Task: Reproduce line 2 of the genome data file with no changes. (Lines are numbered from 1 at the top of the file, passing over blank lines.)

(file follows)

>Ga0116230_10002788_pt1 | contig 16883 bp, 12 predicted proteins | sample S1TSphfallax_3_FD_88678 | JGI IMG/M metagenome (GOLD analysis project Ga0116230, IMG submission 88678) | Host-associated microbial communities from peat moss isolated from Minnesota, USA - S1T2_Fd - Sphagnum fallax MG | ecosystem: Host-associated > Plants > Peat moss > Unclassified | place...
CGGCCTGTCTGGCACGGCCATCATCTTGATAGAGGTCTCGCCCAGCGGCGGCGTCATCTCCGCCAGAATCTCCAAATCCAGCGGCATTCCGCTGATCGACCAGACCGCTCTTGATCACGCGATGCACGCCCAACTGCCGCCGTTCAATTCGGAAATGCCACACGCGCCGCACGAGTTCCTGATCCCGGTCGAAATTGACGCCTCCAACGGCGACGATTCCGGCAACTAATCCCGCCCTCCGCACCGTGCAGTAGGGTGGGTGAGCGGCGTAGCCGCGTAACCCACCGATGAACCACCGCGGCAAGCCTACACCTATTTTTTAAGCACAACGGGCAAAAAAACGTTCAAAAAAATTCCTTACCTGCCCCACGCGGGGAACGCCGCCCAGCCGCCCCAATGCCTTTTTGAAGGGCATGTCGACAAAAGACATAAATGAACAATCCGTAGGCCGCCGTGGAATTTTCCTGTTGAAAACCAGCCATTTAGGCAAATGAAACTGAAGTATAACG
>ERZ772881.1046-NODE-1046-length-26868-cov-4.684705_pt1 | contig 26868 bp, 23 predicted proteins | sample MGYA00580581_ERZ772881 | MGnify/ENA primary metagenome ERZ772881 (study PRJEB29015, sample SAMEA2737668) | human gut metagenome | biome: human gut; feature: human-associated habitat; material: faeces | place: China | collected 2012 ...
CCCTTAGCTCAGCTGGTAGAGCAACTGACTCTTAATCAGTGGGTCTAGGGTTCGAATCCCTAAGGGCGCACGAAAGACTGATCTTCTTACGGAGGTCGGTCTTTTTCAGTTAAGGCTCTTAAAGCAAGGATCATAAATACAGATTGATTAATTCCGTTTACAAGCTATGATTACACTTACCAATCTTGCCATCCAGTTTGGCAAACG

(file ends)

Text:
CGGCCTGTCTGGCACGGCCATCATCTTGATAGAGGTCTCGCCCAGCGGCGGCGTCATCTCCGCCAGAATCTCCAAATCCAGCGGCATTCCGCTGATCGACCAGACCGCTCTTGATCACGCGATGCACGCCCAACTGCCGCCGTTCAATTCGGAAATGCCACACGCGCCGCACGAGTTCCTGATCCCGGTCGAAATTGACGCCTCCAACGGCGACGATTCCGGCAACTAATCCCGCCCTCCGCACCGTGCAGTAGGGTGGGTGAGCGGCGTAGCCGCGTAACCCACCGATGAACCACCGCGGCAAGCCTACACCTATTTTTTAAGCACAACGGGCAAAAAAACGTTCAAAAAAATTCCTTACCTGCCCCACGCGGGGAACGCCGCCCAGCCGCCCCAATGCCTTTTTGAAGGGCATGTCGACAAAAGACATAAATGAACAATCCGTAGGCCGCCGTGGAATTTTCCTGTTGAAAACCAGCCATTTAGGCAAATGAAACTGAAGTATAACG